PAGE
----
The Minister of Aesthetics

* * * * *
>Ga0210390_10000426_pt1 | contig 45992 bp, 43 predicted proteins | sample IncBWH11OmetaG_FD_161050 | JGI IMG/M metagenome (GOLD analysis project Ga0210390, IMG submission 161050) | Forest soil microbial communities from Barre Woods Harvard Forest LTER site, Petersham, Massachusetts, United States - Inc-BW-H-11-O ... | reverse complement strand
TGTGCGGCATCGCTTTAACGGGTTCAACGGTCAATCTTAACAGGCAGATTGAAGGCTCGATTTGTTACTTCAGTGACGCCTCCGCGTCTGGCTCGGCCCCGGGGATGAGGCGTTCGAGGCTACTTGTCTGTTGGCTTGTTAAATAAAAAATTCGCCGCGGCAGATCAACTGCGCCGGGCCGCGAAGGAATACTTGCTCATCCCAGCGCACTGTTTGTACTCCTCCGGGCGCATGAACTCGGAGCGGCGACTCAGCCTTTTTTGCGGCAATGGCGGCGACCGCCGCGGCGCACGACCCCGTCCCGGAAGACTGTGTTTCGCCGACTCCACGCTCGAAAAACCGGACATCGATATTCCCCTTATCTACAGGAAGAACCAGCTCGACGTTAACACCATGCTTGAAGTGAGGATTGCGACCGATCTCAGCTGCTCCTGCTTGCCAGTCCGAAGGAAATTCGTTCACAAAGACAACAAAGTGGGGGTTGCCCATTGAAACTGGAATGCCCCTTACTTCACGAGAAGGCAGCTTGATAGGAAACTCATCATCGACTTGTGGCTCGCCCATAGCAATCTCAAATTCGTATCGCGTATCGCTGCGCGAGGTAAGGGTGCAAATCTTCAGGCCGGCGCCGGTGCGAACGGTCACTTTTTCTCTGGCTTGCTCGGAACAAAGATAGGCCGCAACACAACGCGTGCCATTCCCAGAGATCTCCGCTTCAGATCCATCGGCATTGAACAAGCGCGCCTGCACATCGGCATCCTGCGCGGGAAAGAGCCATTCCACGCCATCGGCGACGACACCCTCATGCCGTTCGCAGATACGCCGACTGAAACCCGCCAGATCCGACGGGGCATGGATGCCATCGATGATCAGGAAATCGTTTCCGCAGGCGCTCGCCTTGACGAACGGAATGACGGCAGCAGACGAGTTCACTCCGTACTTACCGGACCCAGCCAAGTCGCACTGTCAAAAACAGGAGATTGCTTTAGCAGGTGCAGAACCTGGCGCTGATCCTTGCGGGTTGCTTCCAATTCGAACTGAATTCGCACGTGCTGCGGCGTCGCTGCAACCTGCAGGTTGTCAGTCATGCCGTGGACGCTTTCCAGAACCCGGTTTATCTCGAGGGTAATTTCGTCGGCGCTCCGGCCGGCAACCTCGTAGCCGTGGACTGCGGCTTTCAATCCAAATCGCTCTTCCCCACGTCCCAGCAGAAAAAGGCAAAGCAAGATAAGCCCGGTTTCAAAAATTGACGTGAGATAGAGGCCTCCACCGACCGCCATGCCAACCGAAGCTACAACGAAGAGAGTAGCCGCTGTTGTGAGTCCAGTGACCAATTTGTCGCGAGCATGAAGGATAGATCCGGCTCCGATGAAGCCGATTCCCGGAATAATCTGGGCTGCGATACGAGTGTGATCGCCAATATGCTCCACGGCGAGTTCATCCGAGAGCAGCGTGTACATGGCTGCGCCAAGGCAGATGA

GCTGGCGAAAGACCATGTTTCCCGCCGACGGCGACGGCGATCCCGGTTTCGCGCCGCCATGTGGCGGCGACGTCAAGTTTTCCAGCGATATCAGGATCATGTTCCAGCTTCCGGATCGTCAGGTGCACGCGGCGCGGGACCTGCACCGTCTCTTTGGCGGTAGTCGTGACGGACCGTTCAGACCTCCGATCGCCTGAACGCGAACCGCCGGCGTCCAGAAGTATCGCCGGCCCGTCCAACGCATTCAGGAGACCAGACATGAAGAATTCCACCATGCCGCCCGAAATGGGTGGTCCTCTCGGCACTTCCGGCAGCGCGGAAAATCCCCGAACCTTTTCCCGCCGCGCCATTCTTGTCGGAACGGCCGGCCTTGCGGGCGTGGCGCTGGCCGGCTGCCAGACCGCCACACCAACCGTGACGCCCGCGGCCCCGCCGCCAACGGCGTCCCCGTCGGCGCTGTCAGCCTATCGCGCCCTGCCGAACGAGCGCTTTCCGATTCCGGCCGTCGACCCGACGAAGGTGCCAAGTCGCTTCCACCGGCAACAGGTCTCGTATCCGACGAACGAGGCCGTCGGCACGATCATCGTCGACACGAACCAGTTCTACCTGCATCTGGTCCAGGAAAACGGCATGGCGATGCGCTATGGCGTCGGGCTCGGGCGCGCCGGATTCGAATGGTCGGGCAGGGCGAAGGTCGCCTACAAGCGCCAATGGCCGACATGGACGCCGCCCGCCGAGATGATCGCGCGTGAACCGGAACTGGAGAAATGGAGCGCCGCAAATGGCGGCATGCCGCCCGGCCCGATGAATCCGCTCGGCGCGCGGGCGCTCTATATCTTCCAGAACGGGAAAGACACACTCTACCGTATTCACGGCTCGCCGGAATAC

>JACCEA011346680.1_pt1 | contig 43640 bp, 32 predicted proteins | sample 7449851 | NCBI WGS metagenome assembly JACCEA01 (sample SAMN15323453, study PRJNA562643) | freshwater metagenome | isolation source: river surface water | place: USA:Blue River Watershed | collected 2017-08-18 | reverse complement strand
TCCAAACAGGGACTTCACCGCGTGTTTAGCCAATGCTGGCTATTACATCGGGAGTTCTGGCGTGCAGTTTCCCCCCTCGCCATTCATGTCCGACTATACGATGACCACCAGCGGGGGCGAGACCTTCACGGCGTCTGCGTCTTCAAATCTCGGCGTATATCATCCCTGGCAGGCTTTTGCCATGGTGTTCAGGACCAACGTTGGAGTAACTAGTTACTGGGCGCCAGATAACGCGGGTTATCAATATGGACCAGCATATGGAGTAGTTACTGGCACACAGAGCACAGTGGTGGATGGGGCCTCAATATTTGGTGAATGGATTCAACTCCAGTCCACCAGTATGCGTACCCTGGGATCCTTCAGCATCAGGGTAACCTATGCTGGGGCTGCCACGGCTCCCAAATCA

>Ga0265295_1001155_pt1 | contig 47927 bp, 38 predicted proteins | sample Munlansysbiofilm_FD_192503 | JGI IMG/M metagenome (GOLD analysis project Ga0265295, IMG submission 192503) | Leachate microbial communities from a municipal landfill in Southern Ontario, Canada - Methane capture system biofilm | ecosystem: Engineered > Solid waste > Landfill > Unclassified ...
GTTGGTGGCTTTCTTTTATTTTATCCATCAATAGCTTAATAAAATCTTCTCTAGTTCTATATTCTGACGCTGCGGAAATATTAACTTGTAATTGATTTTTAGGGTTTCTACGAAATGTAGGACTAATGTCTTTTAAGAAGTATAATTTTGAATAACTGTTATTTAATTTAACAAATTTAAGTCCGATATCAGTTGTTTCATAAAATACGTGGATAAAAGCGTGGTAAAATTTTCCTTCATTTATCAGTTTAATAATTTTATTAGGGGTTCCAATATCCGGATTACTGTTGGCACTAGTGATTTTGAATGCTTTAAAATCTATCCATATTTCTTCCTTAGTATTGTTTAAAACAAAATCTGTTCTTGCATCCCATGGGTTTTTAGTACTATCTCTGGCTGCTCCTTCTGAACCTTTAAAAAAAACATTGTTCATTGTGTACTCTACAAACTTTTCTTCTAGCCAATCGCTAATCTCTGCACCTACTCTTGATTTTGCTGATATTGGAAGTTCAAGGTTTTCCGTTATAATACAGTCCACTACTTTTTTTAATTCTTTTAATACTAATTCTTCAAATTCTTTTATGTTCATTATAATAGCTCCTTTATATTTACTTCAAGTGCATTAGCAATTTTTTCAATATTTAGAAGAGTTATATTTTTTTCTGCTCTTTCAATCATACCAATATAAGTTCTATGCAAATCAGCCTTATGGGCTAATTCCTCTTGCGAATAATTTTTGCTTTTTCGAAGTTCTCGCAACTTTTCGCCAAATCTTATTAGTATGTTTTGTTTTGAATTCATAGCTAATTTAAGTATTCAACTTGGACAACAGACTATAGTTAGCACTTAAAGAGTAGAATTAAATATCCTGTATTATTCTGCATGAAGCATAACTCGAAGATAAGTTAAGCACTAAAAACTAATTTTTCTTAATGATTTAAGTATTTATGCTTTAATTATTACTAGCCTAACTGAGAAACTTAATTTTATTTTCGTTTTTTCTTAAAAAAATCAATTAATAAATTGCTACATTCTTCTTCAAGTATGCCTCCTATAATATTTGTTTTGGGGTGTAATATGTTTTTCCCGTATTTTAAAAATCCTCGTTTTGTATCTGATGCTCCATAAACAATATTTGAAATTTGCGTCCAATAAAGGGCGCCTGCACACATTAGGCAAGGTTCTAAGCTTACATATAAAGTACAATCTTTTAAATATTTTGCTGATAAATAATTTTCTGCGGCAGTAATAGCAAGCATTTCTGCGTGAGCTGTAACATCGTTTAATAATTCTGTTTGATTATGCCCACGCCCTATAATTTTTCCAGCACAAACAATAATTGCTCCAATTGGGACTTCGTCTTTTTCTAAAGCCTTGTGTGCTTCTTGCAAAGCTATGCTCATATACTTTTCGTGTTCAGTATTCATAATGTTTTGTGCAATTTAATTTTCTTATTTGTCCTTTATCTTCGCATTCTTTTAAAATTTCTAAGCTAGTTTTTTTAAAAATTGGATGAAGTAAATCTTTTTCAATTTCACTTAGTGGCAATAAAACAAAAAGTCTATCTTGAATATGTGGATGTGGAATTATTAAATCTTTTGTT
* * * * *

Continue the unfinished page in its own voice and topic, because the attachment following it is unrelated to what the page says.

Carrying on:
But in a Christian music market that rewards mediocre musicians just because they convey familiar ideas about Jesus, true Christian art — art that explores, tries to open new windows on a divine vastness that remains opaque to most of us — is a rare commodity. As worship scholar PaulWestermeyer The Asthmatic Kitty Records staff roster lists Sufjan Stevens as the “Minister recently wrote, “The church’s estabof Aesthetics,” and I have to wonder lishments are often nervous about musicwhether it’s a tongue-in-cheek salute to making and musicians. The reason is millions of fans who count him among because music and musicians have to those rare artists whose music doubles do with a kind of remembering that both as Christian ministry and as some- will not fit categories that can be easily thing notably beautiful. Writing in The controlled.” Art can be dangerous, which explains Other Journal a few years back, Seattle musician John Totten told of a friend why the church has sometimes rejected who introduced Stevens as a “Christian bands like U2 and Over the Rhine for the doubt and carnality that humanize artist who is actually good.” “The madness of this claim motivated their music. In Stevens’ case, he uses lofty, high-minded string, brass, woodwind, and me to buy the album,” Totten wrote. Now, I can appreciate this sentiment; vocal arrangements or emotively played it has been better than a decade since I folk and rock instruments to convey some got excited that Third Day sounded like of the most distasteful experiences of Hootie and the Blowfish on one album human existence. Take his song “John Wayne Gacy and Pearl Jam on the next, or that Jars of Clay was getting radio airplay. I share Jr.” for example. He coaxes tension, the widespread belief that the CCM dynamics, and energy out of a spare folk ending up on evangelical teens’ iPods arrangement of acoustic guitar and piano. arrives there because it rips off whatever mainstream music is popular at the time, wrapping rote Christianese in contemporary packaging. Seeking something deeper, I find spiritual sustenance in the music of U2 and Over the Rhine, songs that puzzle over Jesus as much as they praise him, or even Death Cab for Cutie, with their curious tales of heaven and hell, soul and body. Enough with the disclaimer.Why all of this matters in a column about Sufjan Stevens is that this guy has managed both to articulate a clear gospel message in a manner that doesn’t seem trite and to make music as brilliantly beautiful as anything on the new century’s pop landscape — and, in fact, to combine those two godly goals in the same songs. If I were talking about Bach 300 years ago, that would be a pretty ho-hum statement. PRISM 2 0 1 0